Fauci Shreds Media Narrative, Admits President Trump's COVID Response Saved Lives


Dr. Anthony Fauci, the nation’s top infectious disease expert, testified Friday before the House Select Subcommittee on the Coronavirus Crisis, wrapping up a week of high-profile hearings on Capitol Hill.

The big news from Friday’s hearing was that Fauci said he was “cautiously optimistic” the United States could have a vaccine ready by the “end of this year and as we go into 2021.”

If you were going to take one thing away from Friday’s testimony, that probably should have been it. It’s tremendous news and, if his timeline is accurate, it’s a testimony to human ingenuity and resilience.

However, that doesn’t mean you should bury the other stuff — particularly the inconvenient fact that Fauci agrees the Trump administration’s COVID-19 policy decisions saved lives and that he was actively involved with many of the more controversial ones.

During questioning by House Minority Whip Steve Scalise, a Louisiana Republican, Fauci praised the administration’s moves to largely ban travel from China and Europe — both of which were widely questioned by both Democrats and the media at the time.

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And, as it turns out, he was involved in the decision-making behind both travel bans.

“Do you think that decision saved lives, Dr. Fauci?” Scalise asked about the China travel ban.

“Yes, I do,” Fauci responded.

The head of the National Institute of Allergy and Infectious Diseases said the same thing about the European travel ban.

Did President Trump's travel bans save lives?

As for the “15 Days to Slow the Spread” — the initial March guidelines from the White House Coronavirus Task Force  — Fauci said he “was very much involved in that” and “I believe it did” save lives.

When it came to extending the guidelines another 30 days? “Yes, I was very much involved, and I agree with it,” Fauci said.

“So, I know we’ve heard a lot about disagreements,” Scalise said. “Clearly there are many decisions made. In fact, there are many very internationally respected doctors that are involved in each of those decisions. Is that correct?”

“Yes,” Fauci responded.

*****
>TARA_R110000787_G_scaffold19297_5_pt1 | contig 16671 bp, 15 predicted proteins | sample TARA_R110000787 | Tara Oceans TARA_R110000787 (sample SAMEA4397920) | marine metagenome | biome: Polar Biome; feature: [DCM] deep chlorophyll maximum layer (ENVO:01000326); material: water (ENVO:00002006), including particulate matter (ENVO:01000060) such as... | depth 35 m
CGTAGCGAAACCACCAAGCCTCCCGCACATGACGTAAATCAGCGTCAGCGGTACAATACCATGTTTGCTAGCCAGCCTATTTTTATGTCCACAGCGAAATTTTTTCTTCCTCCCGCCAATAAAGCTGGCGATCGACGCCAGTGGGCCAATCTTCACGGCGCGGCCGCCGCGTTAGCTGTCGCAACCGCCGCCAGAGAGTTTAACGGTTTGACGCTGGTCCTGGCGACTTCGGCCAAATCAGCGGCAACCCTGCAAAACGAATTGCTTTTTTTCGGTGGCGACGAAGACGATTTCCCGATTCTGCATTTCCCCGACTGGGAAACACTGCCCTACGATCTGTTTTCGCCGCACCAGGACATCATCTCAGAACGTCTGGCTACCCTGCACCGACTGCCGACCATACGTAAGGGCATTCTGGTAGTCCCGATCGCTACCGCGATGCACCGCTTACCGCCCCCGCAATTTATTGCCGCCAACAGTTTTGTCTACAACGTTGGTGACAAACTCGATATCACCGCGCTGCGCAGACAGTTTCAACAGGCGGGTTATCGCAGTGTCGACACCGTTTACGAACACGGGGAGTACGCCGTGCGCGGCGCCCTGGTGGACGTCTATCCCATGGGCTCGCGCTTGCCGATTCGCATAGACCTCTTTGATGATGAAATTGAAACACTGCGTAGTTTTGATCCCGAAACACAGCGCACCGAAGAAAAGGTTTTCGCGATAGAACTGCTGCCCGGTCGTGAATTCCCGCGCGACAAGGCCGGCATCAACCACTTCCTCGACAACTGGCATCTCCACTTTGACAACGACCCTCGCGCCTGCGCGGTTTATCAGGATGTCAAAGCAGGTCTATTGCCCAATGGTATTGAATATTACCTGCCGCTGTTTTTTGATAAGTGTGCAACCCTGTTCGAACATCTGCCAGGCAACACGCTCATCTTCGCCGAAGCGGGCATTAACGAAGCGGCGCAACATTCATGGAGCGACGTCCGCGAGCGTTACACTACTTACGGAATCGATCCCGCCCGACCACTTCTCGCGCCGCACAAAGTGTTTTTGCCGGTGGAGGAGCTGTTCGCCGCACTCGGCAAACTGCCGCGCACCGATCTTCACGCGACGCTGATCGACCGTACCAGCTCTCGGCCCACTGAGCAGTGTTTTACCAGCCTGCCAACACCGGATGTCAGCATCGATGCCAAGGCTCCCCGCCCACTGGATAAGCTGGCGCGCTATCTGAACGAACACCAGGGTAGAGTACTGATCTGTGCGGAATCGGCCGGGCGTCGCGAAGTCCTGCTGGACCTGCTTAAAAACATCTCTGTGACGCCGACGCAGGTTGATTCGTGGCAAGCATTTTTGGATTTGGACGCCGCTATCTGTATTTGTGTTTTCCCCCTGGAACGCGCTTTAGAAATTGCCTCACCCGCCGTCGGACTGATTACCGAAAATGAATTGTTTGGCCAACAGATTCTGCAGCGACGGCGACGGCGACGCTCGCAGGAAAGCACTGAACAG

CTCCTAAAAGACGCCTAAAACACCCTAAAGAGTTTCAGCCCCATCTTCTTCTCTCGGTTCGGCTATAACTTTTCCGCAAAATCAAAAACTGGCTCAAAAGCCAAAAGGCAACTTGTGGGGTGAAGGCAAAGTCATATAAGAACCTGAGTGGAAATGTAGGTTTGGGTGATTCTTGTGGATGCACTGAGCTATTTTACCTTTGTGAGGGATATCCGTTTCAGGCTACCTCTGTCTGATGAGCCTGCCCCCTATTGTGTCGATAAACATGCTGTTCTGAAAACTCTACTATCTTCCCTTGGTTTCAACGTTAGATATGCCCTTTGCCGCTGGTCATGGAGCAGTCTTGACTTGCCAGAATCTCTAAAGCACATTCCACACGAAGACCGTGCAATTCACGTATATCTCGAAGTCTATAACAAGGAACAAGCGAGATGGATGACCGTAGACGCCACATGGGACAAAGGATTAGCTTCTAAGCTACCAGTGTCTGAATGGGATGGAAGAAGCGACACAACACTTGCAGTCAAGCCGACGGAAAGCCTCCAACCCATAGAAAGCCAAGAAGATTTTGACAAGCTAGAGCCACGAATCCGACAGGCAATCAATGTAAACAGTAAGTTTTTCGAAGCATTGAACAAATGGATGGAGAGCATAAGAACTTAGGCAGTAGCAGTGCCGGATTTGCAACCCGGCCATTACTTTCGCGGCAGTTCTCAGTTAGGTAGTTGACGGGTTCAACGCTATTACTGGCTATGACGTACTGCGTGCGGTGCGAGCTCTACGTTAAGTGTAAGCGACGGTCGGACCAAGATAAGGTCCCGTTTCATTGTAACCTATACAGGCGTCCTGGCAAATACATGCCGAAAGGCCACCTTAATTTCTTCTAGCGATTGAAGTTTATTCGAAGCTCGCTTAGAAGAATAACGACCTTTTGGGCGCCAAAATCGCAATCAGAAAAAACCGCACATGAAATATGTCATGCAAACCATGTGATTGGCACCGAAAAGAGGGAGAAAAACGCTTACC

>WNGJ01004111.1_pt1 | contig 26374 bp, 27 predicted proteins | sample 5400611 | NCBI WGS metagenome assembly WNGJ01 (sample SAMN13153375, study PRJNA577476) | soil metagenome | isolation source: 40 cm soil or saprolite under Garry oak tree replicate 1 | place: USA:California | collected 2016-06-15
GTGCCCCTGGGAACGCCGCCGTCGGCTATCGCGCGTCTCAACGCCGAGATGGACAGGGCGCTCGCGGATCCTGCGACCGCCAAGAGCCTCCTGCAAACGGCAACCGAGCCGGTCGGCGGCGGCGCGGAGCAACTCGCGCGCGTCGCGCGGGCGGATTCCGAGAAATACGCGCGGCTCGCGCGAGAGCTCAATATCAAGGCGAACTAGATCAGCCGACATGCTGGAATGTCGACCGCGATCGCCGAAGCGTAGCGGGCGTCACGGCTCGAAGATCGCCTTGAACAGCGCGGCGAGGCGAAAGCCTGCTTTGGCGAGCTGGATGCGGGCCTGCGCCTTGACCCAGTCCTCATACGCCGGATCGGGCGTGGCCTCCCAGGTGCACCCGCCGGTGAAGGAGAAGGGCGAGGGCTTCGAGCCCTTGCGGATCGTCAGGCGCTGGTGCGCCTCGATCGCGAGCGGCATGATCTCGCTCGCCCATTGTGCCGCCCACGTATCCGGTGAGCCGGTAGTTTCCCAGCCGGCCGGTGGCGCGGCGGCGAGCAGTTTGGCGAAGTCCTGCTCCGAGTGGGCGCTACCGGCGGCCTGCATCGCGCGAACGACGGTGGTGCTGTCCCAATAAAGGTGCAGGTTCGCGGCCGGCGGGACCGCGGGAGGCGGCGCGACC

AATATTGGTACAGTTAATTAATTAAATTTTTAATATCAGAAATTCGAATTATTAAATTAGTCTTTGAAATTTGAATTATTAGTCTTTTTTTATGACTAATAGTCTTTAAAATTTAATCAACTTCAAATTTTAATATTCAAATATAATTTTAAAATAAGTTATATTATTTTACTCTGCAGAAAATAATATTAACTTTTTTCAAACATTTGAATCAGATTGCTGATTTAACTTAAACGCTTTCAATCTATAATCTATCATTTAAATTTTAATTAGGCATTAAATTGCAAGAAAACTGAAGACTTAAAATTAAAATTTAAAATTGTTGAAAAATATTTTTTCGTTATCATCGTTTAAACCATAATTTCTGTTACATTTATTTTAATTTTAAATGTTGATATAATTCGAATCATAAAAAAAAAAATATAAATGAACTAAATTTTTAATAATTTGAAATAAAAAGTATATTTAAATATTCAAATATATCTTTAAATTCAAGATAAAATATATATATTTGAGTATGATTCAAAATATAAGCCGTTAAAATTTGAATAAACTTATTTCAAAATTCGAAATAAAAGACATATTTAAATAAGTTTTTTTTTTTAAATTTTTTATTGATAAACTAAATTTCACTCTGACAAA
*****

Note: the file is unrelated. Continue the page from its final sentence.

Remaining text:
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“By and large, would you say that you and President Trump have been in agreement on most of those decisions?” Scalise asked.

“We were in agreement on virtually all of those,” Fauci said.

The Trump team made sure this clip got amplified:

Again, this wasn’t bound to make any headlines.

Vaccine news is more important. For diversions, we had the contentious lines of questioning from both Democrats and Republicans to keep us occupied — this being a House hearing and all, where donor clips and storylines are more important than actual news.

However, let’s not forget that the Trump administration’s reaction to the coronavirus saved lives.

Democrats would love to pretend they would have had done something different. In truth, many on the left were perfectly happy to heavily imply that the travel bans were xenophobic.

Biden’s plan to deal with the coronavirus has consistently been similar to President Donald Trump’s, although he swears things would have been different.

In April, House Speaker Nancy Pelosi said the China travel ban didn’t do much and could have been stricter — but, when asked if she supported the ban, said, “let’s go into the future.”

Yes, let’s. And, if the Democrats are constantly telling us that listening to Dr. Fauci saves lives, we know what leadership we ought to be going into the future with.

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C. Douglas Golden is a writer who splits his time between the United States and Southeast Asia. Specializing in political commentary and world affairs, he's written for Conservative Tribune and The Western Journal since 2014.
C. Douglas Golden is a writer who splits his time between the United States and Southeast Asia. Specializing in political commentary and world affairs, he's written for Conservative Tribune and The Western Journal since 2014. Aside from politics, he enjoys spending time with his wife, literature (especially British comic novels and modern Japanese lit), indie rock, coffee, Formula One and football (of both American and world varieties).
Morristown, New Jersey
Catholic University of America
Languages Spoken
English, Spanish
Topics of Expertise
American Politics, World Politics, Culture